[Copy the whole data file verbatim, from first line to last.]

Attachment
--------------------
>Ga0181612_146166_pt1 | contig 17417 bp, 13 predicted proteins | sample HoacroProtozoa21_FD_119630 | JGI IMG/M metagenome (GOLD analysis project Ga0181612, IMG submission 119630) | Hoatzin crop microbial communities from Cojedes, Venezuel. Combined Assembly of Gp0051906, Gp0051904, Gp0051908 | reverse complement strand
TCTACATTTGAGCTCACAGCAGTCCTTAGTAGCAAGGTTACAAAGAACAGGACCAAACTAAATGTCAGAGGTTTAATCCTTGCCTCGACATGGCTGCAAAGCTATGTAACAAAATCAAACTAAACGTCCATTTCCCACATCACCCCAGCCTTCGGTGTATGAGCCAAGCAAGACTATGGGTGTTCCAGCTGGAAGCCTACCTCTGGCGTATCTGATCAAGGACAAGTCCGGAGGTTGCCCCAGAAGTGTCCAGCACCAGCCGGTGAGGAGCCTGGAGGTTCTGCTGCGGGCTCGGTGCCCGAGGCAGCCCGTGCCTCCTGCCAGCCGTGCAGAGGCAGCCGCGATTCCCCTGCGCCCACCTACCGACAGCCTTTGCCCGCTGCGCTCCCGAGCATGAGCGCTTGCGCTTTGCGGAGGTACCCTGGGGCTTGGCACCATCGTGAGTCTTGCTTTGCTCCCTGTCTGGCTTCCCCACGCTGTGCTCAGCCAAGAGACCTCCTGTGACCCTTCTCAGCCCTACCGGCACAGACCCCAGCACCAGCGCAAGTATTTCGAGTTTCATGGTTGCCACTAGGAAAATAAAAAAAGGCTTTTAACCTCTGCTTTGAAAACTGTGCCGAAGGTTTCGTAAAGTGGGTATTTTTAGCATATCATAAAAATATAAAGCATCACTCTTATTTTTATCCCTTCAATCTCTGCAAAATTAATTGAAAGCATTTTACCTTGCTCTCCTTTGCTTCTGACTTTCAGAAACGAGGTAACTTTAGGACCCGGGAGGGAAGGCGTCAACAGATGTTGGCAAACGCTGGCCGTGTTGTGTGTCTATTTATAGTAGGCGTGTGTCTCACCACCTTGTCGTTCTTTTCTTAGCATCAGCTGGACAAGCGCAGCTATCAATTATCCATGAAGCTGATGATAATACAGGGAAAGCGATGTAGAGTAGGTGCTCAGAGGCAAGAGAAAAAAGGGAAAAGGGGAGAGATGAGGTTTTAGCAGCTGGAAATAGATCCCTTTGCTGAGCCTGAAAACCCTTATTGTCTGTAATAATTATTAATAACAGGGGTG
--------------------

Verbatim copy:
>Ga0181612_146166_pt1 | contig 17417 bp, 13 predicted proteins | sample HoacroProtozoa21_FD_119630 | JGI IMG/M metagenome (GOLD analysis project Ga0181612, IMG submission 119630) | Hoatzin crop microbial communities from Cojedes, Venezuel. Combined Assembly of Gp0051906, Gp0051904, Gp0051908 | reverse complement strand
TCTACATTTGAGCTCACAGCAGTCCTTAGTAGCAAGGTTACAAAGAACAGGACCAAACTAAATGTCAGAGGTTTAATCCTTGCCTCGACATGGCTGCAAAGCTATGTAACAAAATCAAACTAAACGTCCATTTCCCACATCACCCCAGCCTTCGGTGTATGAGCCAAGCAAGACTATGGGTGTTCCAGCTGGAAGCCTACCTCTGGCGTATCTGATCAAGGACAAGTCCGGAGGTTGCCCCAGAAGTGTCCAGCACCAGCCGGTGAGGAGCCTGGAGGTTCTGCTGCGGGCTCGGTGCCCGAGGCAGCCCGTGCCTCCTGCCAGCCGTGCAGAGGCAGCCGCGATTCCCCTGCGCCCACCTACCGACAGCCTTTGCCCGCTGCGCTCCCGAGCATGAGCGCTTGCGCTTTGCGGAGGTACCCTGGGGCTTGGCACCATCGTGAGTCTTGCTTTGCTCCCTGTCTGGCTTCCCCACGCTGTGCTCAGCCAAGAGACCTCCTGTGACCCTTCTCAGCCCTACCGGCACAGACCCCAGCACCAGCGCAAGTATTTCGAGTTTCATGGTTGCCACTAGGAAAATAAAAAAAGGCTTTTAACCTCTGCTTTGAAAACTGTGCCGAAGGTTTCGTAAAGTGGGTATTTTTAGCATATCATAAAAATATAAAGCATCACTCTTATTTTTATCCCTTCAATCTCTGCAAAATTAATTGAAAGCATTTTACCTTGCTCTCCTTTGCTTCTGACTTTCAGAAACGAGGTAACTTTAGGACCCGGGAGGGAAGGCGTCAACAGATGTTGGCAAACGCTGGCCGTGTTGTGTGTCTATTTATAGTAGGCGTGTGTCTCACCACCTTGTCGTTCTTTTCTTAGCATCAGCTGGACAAGCGCAGCTATCAATTATCCATGAAGCTGATGATAATACAGGGAAAGCGATGTAGAGTAGGTGCTCAGAGGCAAGAGAAAAAAGGGAAAAGGGGAGAGATGAGGTTTTAGCAGCTGGAAATAGATCCCTTTGCTGAGCCTGAAAACCCTTATTGTCTGTAATAATTATTAATAACAGGGGTG